How to Increase Your Odds of Getting Pregnant After a Miscarriage
Unfortunately, there isn’t much you can do to prevent an early miscarriage. Most miscarriages are caused by genetic abnormalities or birth defects in the fetus that prevent it from being able to grow properly.
These genetic abnormalities typically aren’t inherited from either parent — usually, they result from mutations that occur as the embryo begins to develop. However, you can prevent some types of birth defects by quitting smoking and drinking alcohol as soon as you start trying to conceive.
Just do your best to lead a healthy lifestyle, including diet and exercise, and make sure to take your prenatal vitamins. Try not to stress out too much about the previous miscarriage, as it has nothing to do with your ability to have a healthy baby. Only 2% of women will have two miscarriages in a row. Most women go on to have normal pregnancies after a miscarriage, especially if they are younger than age 35.
If you find yourself experiencing anxiety or depression after your miscarriage, know that these feelings are natural. Losing a baby is emotionally challenging, and there is no shame in having had a miscarriage. You may consider talking to a therapist or psychologist about the way you are feeling to reduce stress and anxiety prior to getting pregnant again.
FAQs About Ovulating After Miscarriages
It’s normal to have a lot of questions after experiencing a miscarriage. Going through a pregnancy loss can lead to feelings of anxiety and uncertainty before trying to get pregnant again. In case we haven’t yet answered your burning questions about ovulating after a miscarriage, here are the answers to what you need to know.
Are you more fertile after a miscarriage?
A common question women ask after having a miscarriage is whether they are now more fertile than they were before the miscarriage. The idea is that having a miscarriage “resets” your menstrual cycle. This misconception is based on the results of an old study from 2003, which showed that women were more likely to get pregnant in the first cycle after a miscarriage.
In reality, we don’t know for certain how miscarriages affect a woman’s fertility. How fertile you are after a miscarriage mostly depends on when you start ovulating again, which could take weeks to months for some women. However, you might be more likely to have a successful pregnancy if you try to get pregnant again sooner rather than later. One study found that pregnancies within six months of a miscarriage were less likely to end in another miscarriage or preterm birth.
What are my chances of getting pregnant after a miscarriage?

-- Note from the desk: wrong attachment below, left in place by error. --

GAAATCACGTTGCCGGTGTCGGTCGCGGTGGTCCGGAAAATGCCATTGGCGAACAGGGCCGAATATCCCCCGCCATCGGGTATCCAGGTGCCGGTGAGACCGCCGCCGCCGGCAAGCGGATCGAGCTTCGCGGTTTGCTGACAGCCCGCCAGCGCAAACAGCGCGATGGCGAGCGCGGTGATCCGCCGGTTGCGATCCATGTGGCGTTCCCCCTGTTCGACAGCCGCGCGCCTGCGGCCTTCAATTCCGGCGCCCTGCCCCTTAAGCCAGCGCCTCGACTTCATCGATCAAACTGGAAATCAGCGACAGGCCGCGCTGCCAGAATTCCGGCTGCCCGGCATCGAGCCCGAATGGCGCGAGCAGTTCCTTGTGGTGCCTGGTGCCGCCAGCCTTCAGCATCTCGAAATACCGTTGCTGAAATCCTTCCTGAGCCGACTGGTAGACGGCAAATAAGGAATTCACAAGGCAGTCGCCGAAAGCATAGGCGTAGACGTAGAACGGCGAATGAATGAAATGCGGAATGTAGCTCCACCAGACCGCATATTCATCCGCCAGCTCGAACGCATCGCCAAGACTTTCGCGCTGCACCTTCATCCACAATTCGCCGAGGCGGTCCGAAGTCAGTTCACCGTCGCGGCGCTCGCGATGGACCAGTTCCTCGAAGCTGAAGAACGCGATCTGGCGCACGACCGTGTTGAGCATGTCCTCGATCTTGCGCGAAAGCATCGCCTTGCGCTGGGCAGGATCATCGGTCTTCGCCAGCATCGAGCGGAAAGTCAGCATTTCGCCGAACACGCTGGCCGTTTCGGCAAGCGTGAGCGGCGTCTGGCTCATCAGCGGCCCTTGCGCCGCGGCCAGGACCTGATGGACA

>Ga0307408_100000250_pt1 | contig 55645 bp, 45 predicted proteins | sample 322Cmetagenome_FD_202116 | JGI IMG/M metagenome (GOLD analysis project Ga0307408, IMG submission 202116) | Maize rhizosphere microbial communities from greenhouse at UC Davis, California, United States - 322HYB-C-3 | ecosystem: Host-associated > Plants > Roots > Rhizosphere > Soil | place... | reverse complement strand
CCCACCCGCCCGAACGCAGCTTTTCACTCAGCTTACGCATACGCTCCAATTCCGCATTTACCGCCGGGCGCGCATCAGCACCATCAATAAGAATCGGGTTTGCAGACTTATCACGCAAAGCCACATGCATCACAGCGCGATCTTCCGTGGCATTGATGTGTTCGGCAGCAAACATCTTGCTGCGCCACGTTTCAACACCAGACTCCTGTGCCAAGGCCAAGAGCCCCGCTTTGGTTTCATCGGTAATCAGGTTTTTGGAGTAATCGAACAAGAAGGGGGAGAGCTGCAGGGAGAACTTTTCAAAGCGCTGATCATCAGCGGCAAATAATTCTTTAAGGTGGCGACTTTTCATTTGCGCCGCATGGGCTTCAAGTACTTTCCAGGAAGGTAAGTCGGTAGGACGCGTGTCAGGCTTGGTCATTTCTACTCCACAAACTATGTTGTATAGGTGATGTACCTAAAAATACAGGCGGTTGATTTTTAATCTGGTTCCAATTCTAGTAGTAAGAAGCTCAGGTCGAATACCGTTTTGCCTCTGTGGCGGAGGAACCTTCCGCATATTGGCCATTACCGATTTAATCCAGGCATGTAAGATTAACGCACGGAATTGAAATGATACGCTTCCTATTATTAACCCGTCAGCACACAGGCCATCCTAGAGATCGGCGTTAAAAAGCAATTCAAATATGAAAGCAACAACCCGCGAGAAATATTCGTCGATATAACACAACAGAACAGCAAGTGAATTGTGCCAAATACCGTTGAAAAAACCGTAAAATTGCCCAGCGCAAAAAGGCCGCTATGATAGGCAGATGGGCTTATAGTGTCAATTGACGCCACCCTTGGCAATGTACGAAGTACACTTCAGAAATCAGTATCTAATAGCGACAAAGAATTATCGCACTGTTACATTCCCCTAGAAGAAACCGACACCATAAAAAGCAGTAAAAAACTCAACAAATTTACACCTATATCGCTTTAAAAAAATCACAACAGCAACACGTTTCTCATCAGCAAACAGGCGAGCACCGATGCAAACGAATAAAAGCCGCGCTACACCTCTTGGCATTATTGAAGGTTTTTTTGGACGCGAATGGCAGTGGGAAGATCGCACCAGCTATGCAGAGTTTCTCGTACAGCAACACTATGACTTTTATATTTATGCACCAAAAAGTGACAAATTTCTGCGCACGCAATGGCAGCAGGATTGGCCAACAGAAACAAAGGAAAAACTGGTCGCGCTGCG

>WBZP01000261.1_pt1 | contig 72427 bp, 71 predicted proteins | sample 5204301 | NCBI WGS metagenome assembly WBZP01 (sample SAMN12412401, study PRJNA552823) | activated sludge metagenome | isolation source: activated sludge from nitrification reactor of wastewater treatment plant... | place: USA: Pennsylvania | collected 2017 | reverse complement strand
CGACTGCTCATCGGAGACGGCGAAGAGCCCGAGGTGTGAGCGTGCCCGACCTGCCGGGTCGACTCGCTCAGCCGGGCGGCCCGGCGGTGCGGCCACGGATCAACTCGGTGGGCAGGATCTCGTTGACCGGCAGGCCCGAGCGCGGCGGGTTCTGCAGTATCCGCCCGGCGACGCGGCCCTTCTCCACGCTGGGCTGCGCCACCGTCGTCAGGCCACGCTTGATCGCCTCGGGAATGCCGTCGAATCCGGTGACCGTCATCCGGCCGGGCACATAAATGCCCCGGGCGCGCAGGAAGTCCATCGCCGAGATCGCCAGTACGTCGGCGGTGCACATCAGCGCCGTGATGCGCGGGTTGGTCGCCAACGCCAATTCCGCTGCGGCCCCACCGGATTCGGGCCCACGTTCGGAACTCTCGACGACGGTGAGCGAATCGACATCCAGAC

You will be relieved to know that having a miscarriage does not negatively impact your chances of conceiving successfully. Miscarriages are incredibly common, resulting from 1 in 4 confirmed pregnancies, and while they are difficult to go through, most women can go on to have a healthy pregnancy afterward.
You should know that you’re less likely to have another miscarriage if you are under age 35, as fertility drastically declines after age 35. It’s also important to recognize that there is a difference between having a single miscarriage and having two or more when it comes to the effects of miscarriages on your fertility.
The risk of miscarriage increases with the number of consecutive miscarriages. After one miscarriage, your risk of a second consecutive miscarriage is 20%. After two consecutive miscarriages, the risk increases to 28% — and after three consecutive miscarriages, the risk is 43%.
While these statistics may seem disheartening, it does mean that most women who have one or more miscarriages can still go on to have a healthy pregnancy. Talk to your OB/GYN if you are especially concerned about your odds of getting pregnant after your miscarriage, but know that you most likely have nothing to worry about.
✔️ Medically Reviewed by Dr Roohi Jeelani, MD, FACOG and Lauren Grimm, MA
Dr Roohi Jeelani is Director of Research and Education at Vios Fertility Institute in Chicago, Illinois. Dr Jeelani earned her medical degree from Ross University School of Medicine in Portsmouth, Dominica. She then completed a residency in Obstetrics and Gynecology and a fellowship in Reproductive Endocrinology and Infertility at Wayne State University, Detroit Medical Center, where she was awarded a Women’s Reproductive Health NIH K12 Research Grant. She is board certified in Obstetrics and Gynecology. Dr Jeelani has authored numerous articles and abstracts in peer-reviewed journals, and presented her research at national and international scientific meetings. A Fellow of the American College of Obstetrics and Gynecology, Dr Jeelani is a member of the American Medical Association, the American Society of Reproductive Medicine, and the American Association of Gynecologic Laparoscopists.
Lauren Grimm is Research Coordinator at Vios Fertility Institute in Chicago, Illinois. Lauren earned her bachelor’s degree from Loyola University Chicago, where she also completed her masters in Medical Sciences. Lauren has worked alongside Dr. Jeelani for the last 3 years, authoring a number of abstracts and articles in peer-reviewed journals, and presented her research at national and international scientific conferences. Lauren will be continuing her education this fall at Rush University Medical College in Chicago, IL as an MD candidate.